Saturday, December 11, 2010

A Bruised Ego + Bloody Knees = A Great Night

Tonight was the annual holiday reception at Lake Forest College. It's always one of my favorite events hosted by President Schutt for the Trustees, Alumni Board, faculty and staff. It's held at the Glen Rowan House, which is an historic beautiful old Lake Forest estate donated to the College many years ago. It's decorated for the holidays by the Deerpath Garden Club of Lake Forest and the food is always fabulous as well. I love getting the opportunity to celebrate the holidays with so many wonderful people I volunteer with all year long and always make sure to attend.

I arrived on campus on time, parked across Sheridan Road from Glen Rowan House and waited for the shuttle so I could avoid walking in the rain. A few moments after my arrival, my former Multi-variable Calculus professor (now retired), Bob Troyer, and his wife got out of their car, offered to share their umbrella with me, and we began to walk over to the party. Fortunately, Professor Troyer didn't remember me and that he'd failed me almost 20 years ago and I didn't mention it as we got reacquainted and made small talk during our walk.

We crossed Sheridan Road and made our way toward Glen Rowan on the sidewalk. Just as we approached the driveway there was a huge puddle that I couldn't avoid without walking in the mud and snow. Feeling I'd be on shaky ground in heels in the mud and snow, I forged ahead through the puddle. Unfortunately, the sidewalk was uneven as it joined the driveway, I lost my balance and fell flat on my face in front of my former professor and the College's security force.

Face down in the puddle, security immediately helped me up and wanted to know if I was okay or if I needed medical attention. As far as I could tell at that moment, other than being soaked from head to toe, only my ego was bruised. What I couldn't figure out though was how to walk into this crowded party looking like I'd just lost at mud wrestling and asked security to take me to my car so I could go home.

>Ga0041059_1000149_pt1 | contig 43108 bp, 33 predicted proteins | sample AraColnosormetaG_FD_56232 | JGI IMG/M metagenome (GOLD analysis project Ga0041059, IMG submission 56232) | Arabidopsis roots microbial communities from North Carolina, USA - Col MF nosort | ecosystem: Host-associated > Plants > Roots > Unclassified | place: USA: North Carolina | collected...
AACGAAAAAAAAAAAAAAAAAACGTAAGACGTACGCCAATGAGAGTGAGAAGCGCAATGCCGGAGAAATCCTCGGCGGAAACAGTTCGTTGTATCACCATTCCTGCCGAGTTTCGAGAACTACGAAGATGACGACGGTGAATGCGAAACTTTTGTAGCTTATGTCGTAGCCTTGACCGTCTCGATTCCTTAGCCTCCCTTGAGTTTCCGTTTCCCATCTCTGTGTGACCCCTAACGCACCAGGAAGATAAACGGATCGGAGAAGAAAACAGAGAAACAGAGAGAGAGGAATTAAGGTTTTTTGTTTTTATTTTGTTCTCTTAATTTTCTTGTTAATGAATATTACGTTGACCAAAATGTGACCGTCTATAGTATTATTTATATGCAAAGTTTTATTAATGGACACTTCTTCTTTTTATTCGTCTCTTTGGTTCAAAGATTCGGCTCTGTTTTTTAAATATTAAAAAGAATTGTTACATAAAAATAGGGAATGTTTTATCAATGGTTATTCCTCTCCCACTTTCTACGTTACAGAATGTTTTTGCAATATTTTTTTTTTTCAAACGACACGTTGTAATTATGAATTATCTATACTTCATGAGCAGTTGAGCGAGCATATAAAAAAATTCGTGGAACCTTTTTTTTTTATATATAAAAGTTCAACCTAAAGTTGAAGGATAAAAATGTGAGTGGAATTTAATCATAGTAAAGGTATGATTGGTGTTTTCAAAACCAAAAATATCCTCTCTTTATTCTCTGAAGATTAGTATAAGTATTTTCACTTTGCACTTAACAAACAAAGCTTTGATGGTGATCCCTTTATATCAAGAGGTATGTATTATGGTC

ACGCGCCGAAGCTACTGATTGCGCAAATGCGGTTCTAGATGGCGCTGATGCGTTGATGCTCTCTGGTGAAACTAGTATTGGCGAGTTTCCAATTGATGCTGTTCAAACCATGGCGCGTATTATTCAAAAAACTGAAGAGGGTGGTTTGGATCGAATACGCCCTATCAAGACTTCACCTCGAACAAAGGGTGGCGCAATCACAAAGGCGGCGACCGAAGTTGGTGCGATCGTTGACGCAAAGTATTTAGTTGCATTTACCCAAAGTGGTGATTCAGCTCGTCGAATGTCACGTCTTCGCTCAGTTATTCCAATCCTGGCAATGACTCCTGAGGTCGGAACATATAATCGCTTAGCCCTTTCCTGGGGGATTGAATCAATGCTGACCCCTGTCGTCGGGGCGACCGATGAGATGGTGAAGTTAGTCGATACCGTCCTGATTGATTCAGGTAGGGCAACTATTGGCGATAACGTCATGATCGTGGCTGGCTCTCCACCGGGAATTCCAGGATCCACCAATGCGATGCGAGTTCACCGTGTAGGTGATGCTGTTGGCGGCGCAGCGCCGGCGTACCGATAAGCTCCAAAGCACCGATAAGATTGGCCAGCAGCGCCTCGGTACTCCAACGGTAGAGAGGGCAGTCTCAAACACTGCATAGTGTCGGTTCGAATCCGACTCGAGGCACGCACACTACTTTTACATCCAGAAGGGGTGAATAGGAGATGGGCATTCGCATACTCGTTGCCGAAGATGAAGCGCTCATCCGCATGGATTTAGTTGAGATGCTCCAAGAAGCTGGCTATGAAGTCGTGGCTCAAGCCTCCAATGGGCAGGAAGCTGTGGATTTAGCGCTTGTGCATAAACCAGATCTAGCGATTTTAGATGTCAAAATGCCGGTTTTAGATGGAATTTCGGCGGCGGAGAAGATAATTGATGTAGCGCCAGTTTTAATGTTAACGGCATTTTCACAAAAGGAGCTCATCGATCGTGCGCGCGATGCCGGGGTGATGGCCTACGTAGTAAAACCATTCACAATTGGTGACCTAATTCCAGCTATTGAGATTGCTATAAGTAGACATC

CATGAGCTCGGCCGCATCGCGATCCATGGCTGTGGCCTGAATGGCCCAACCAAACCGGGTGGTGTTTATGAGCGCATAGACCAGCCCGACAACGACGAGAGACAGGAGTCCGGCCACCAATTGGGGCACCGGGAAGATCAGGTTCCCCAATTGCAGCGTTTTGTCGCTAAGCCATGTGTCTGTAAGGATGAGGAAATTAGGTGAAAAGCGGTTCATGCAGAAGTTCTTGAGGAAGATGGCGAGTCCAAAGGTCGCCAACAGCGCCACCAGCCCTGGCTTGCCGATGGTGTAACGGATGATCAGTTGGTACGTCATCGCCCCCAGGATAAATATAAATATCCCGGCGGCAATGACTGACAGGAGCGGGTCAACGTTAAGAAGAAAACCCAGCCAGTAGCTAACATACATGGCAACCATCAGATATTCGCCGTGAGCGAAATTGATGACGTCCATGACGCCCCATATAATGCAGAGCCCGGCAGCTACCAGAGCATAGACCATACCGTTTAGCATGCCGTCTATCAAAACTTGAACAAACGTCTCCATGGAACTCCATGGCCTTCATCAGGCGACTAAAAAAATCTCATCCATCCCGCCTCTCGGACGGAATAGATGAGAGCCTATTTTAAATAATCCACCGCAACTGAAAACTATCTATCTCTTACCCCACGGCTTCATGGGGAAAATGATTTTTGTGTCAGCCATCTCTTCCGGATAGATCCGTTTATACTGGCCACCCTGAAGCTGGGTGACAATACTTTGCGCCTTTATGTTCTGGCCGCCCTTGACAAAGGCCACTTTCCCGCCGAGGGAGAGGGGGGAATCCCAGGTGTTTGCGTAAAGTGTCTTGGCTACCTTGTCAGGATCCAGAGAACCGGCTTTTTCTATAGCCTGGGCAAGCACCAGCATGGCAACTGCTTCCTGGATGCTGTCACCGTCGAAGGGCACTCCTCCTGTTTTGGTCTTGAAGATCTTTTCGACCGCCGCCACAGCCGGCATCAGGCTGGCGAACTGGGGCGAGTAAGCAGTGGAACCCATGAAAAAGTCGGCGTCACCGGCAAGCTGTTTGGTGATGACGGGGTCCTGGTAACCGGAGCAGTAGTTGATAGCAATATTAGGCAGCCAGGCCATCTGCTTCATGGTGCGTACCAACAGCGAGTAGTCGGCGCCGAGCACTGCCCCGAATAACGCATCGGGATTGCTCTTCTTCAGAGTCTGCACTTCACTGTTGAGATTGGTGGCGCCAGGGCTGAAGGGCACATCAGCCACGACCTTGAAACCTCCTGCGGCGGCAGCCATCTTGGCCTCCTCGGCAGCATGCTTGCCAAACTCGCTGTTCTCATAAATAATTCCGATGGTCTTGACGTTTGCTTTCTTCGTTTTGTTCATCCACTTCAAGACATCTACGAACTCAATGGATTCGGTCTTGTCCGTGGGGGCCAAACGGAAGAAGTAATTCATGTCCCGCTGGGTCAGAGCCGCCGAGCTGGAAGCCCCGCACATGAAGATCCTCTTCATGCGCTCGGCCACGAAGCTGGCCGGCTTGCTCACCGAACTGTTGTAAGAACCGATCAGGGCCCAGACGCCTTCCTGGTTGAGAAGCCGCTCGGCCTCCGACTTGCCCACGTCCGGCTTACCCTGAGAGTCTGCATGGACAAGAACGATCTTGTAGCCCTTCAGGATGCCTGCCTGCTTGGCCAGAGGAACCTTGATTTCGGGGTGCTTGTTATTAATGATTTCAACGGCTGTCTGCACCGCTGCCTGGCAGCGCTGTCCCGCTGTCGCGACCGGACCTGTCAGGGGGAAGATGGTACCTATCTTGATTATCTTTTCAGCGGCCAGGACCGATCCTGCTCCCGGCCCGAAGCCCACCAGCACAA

For the first and only time in my life, I sat in the back of a squad car as I was taken back to my car, humiliated. I started texting friends to see if anyone could help me fix myself up so I could show my face again on campus. When no one responded, I sent a couple of texts making my apologies, explaining what happened, and that I was going home.

While I was sitting in my car catching my breath before driving home, a friend who lives in Lake Forest called me back saying he wasn't home, but could go home and help me out. I thanked him, but said I'd made up my mind to go home. We hung up and I sat in my car with a few tears of shame running down my face and pondered what to do. I really wanted to go to the party, but didn't want to go in the shape I was in. In preparation for the 30 minute drive home, I decided to take off my coat so I wasn't sitting in a pool of dirty water. Standing outside my car, I realized that while the bottom half of my dress and coat were soaked and both knees were very bloody, the top half of my outfit was fine. I realized that maybe the night could be salvaged after all and decided to go back to the party.

I sent my friend Derek a text saying I was on my way, but needed a first aid kit. When I walked in the door, Derek had it waiting for me and once I cleaned myself up, no one knew what had happened.

About an hour later, I ran into Professor Troyer and his wife. They saw me across the room and immediately made a beeline to tell me how happy they were that I'd come back. As we stood chatting, I looked at Professor Troyer and said the greatest lesson I ever learned at the College was how to pick myself up after falling down and that lesson stuck with me all these years later. I may have been mortified, but I wasn't going to let a lost earring, blood knees, and soaked dress stop me from having a good time. He said he agreed that learning how to recover from falling down (literally or figuratively) was an important life lesson.

What I didn't tell Professor Troyer was that by giving me an F in Multi-variable Calculus all those years ago, he'd been the one to teach me that lesson. I didn't know I'd failed his class (or even come close to failing) until my grades arrived on Christmas Eve. As a result of the F, I got fired from my job as a Resident Assistant, had to find new housing on campus (I had to give up the RA room I had and as an upper-classman couldn't live in the freshman dorm) and new job, and was forced to take summer school rather than spend the summer working at Watervale.

Almost 20 years ago, I had to figure out how to get back up after the first failure of my life and the public embarrassment of losing a great deal that was important to me. Tonight I got to relearn the lesson of how to gracefully get up after literally falling flat on my face. And just like 20 years ago, I had wonderful friends around to help me brush off my knees and ego, get me a glass of wine, and laugh with me at the moment I needed it most.

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